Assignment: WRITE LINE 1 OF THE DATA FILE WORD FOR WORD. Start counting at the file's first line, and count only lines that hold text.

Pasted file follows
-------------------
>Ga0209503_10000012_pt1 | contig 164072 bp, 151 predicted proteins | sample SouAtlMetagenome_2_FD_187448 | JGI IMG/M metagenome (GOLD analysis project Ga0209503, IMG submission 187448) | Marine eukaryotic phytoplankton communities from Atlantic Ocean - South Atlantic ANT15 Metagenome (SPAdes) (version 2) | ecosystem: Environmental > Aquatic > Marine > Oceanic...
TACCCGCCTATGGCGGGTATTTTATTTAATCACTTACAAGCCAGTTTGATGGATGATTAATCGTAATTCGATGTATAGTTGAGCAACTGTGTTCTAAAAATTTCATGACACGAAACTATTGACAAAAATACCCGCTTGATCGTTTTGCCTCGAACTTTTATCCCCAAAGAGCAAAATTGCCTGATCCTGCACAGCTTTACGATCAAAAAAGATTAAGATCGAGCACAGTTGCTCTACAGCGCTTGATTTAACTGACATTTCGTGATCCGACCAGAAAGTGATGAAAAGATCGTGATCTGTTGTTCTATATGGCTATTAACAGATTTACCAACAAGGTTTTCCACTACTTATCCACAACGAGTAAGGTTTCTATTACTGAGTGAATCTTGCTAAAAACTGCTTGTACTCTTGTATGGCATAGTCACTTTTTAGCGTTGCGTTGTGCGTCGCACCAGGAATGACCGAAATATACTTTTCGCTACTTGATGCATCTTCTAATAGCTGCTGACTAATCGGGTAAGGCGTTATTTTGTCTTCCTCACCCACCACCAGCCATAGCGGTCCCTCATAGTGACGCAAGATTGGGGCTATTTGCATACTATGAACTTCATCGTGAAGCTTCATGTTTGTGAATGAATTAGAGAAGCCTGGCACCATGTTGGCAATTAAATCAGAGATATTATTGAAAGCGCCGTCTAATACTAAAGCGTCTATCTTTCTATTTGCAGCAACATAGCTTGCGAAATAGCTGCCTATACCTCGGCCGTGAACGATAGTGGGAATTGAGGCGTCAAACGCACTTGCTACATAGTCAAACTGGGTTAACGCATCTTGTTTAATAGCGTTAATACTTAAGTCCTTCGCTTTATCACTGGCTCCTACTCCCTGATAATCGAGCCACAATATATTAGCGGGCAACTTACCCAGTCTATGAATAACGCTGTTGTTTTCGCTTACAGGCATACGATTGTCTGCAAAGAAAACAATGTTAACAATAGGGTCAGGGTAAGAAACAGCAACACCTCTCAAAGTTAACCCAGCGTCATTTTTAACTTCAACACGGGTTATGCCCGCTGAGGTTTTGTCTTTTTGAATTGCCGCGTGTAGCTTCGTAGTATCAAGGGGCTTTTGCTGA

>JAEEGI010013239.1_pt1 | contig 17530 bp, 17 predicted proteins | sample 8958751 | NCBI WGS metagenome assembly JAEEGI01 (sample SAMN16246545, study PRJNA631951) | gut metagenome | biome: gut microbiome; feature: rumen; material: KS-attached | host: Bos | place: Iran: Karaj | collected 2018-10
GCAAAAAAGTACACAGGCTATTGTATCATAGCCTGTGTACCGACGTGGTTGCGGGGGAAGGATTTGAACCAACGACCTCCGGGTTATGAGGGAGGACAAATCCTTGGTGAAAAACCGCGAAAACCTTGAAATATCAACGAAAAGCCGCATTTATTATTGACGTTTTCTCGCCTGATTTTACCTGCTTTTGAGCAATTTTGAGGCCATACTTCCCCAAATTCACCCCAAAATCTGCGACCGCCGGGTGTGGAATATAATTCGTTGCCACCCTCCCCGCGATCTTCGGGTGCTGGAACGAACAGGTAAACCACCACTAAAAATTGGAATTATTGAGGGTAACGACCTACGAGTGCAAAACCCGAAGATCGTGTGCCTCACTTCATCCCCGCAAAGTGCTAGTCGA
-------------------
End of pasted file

>Ga0209503_10000012_pt1 | contig 164072 bp, 151 predicted proteins | sample SouAtlMetagenome_2_FD_187448 | JGI IMG/M metagenome (GOLD analysis project Ga0209503, IMG submission 187448) | Marine eukaryotic phytoplankton communities from Atlantic Ocean - South Atlantic ANT15 Metagenome (SPAdes) (version 2) | ecosystem: Environmental > Aquatic > Marine > Oceanic...